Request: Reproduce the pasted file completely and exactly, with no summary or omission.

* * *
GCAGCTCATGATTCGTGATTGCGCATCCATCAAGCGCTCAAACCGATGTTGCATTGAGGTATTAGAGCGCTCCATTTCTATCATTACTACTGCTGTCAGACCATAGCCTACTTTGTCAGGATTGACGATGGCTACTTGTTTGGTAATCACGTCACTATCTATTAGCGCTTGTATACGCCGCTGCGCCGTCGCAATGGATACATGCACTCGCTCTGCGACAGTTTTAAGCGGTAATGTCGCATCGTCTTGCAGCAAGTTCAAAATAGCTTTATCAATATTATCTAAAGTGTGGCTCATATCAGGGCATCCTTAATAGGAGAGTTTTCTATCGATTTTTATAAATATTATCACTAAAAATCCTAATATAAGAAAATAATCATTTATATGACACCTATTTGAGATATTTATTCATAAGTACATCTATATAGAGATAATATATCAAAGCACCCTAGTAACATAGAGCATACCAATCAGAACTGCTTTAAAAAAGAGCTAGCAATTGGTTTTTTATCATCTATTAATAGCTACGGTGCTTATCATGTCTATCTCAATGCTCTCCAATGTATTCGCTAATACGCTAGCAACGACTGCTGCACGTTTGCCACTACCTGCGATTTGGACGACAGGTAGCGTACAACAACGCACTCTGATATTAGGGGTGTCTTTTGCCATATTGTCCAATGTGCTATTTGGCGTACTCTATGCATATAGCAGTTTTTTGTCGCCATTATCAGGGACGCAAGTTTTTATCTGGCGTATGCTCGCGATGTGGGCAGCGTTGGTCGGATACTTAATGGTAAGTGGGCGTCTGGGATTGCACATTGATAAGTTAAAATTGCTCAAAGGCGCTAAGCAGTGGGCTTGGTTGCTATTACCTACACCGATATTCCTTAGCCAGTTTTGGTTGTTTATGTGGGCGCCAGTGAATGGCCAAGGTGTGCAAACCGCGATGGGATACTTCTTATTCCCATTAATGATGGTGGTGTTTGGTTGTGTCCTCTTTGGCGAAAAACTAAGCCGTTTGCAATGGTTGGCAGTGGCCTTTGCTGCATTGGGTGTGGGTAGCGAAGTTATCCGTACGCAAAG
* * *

GCAGCTCATGATTCGTGATTGCGCATCCATCAAGCGCTCAAACCGATGTTGCATTGAGGTATTAGAGCGCTCCATTTCTATCATTACTACTGCTGTCAGACCATAGCCTACTTTGTCAGGATTGACGATGGCTACTTGTTTGGTAATCACGTCACTATCTATTAGCGCTTGTATACGCCGCTGCGCCGTCGCAATGGATACATGCACTCGCTCTGCGACAGTTTTAAGCGGTAATGTCGCATCGTCTTGCAGCAAGTTCAAAATAGCTTTATCAATATTATCTAAAGTGTGGCTCATATCAGGGCATCCTTAATAGGAGAGTTTTCTATCGATTTTTATAAATATTATCACTAAAAATCCTAATATAAGAAAATAATCATTTATATGACACCTATTTGAGATATTTATTCATAAGTACATCTATATAGAGATAATATATCAAAGCACCCTAGTAACATAGAGCATACCAATCAGAACTGCTTTAAAAAAGAGCTAGCAATTGGTTTTTTATCATCTATTAATAGCTACGGTGCTTATCATGTCTATCTCAATGCTCTCCAATGTATTCGCTAATACGCTAGCAACGACTGCTGCACGTTTGCCACTACCTGCGATTTGGACGACAGGTAGCGTACAACAACGCACTCTGATATTAGGGGTGTCTTTTGCCATATTGTCCAATGTGCTATTTGGCGTACTCTATGCATATAGCAGTTTTTTGTCGCCATTATCAGGGACGCAAGTTTTTATCTGGCGTATGCTCGCGATGTGGGCAGCGTTGGTCGGATACTTAATGGTAAGTGGGCGTCTGGGATTGCACATTGATAAGTTAAAATTGCTCAAAGGCGCTAAGCAGTGGGCTTGGTTGCTATTACCTACACCGATATTCCTTAGCCAGTTTTGGTTGTTTATGTGGGCGCCAGTGAATGGCCAAGGTGTGCAAACCGCGATGGGATACTTCTTATTCCCATTAATGATGGTGGTGTTTGGTTGTGTCCTCTTTGGCGAAAAACTAAGCCGTTTGCAATGGTTGGCAGTGGCCTTTGCTGCATTGGGTGTGGGTAGCGAAGTTATCCGTACGCAAAG